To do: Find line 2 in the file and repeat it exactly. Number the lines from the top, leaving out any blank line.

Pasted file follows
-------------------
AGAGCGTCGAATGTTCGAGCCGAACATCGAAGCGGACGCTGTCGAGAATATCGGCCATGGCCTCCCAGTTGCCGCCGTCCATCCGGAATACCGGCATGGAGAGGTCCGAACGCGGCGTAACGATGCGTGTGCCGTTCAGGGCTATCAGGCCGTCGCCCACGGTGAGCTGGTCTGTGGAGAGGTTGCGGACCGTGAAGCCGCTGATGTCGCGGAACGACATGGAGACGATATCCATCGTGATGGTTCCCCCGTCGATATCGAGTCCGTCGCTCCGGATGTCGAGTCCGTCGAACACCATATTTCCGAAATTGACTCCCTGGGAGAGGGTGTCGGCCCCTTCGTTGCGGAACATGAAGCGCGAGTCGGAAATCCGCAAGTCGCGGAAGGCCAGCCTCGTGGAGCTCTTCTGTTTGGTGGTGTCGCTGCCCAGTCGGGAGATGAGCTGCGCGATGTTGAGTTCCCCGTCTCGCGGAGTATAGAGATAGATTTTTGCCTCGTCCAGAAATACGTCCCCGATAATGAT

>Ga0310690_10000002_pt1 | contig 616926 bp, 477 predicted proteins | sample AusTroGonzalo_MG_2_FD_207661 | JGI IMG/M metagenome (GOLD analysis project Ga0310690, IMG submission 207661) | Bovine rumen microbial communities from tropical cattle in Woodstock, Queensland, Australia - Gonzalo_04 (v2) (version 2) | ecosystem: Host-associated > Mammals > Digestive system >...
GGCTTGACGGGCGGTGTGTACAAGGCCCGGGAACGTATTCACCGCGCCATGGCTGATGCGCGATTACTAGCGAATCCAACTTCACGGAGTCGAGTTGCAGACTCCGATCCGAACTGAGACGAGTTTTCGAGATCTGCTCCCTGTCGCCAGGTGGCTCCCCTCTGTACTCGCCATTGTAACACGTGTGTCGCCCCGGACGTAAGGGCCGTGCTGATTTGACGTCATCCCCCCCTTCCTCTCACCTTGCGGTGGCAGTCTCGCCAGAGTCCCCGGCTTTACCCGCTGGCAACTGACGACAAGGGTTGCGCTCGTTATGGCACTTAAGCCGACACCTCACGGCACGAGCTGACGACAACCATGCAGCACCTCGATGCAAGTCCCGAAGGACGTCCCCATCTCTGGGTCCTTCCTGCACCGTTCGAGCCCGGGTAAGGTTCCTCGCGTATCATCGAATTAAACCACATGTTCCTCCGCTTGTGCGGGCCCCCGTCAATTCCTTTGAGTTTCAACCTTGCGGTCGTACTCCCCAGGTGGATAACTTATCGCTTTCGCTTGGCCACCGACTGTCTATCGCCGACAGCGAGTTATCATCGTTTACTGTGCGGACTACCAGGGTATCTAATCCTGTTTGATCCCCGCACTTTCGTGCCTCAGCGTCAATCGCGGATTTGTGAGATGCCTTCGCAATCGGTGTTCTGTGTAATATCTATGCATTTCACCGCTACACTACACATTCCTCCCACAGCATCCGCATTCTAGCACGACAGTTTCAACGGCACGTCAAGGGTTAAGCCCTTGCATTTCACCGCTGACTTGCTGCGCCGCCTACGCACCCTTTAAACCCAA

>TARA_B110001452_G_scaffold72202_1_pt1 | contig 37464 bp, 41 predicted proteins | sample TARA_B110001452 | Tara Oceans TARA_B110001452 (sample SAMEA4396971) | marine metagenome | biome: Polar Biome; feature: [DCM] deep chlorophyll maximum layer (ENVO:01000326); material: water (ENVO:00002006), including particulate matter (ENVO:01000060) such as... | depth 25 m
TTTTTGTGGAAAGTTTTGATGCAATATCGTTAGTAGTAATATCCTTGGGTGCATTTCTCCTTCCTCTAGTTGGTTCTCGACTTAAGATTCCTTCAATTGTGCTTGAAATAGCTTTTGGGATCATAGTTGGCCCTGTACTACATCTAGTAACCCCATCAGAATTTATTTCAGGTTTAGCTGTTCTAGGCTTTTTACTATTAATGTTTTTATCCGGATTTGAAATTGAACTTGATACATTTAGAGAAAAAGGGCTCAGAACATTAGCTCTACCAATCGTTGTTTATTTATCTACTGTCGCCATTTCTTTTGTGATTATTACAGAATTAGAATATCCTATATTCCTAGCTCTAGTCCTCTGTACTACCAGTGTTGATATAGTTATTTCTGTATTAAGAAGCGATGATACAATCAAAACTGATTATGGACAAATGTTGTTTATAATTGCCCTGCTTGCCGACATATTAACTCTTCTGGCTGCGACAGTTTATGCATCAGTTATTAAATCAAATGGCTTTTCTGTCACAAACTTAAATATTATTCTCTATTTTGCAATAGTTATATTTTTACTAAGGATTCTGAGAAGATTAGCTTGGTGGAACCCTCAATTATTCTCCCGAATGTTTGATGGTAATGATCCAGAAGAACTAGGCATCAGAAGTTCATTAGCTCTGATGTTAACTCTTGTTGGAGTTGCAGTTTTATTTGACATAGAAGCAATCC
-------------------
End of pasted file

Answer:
>Ga0310690_10000002_pt1 | contig 616926 bp, 477 predicted proteins | sample AusTroGonzalo_MG_2_FD_207661 | JGI IMG/M metagenome (GOLD analysis project Ga0310690, IMG submission 207661) | Bovine rumen microbial communities from tropical cattle in Woodstock, Queensland, Australia - Gonzalo_04 (v2) (version 2) | ecosystem: Host-associated > Mammals > Digestive system >...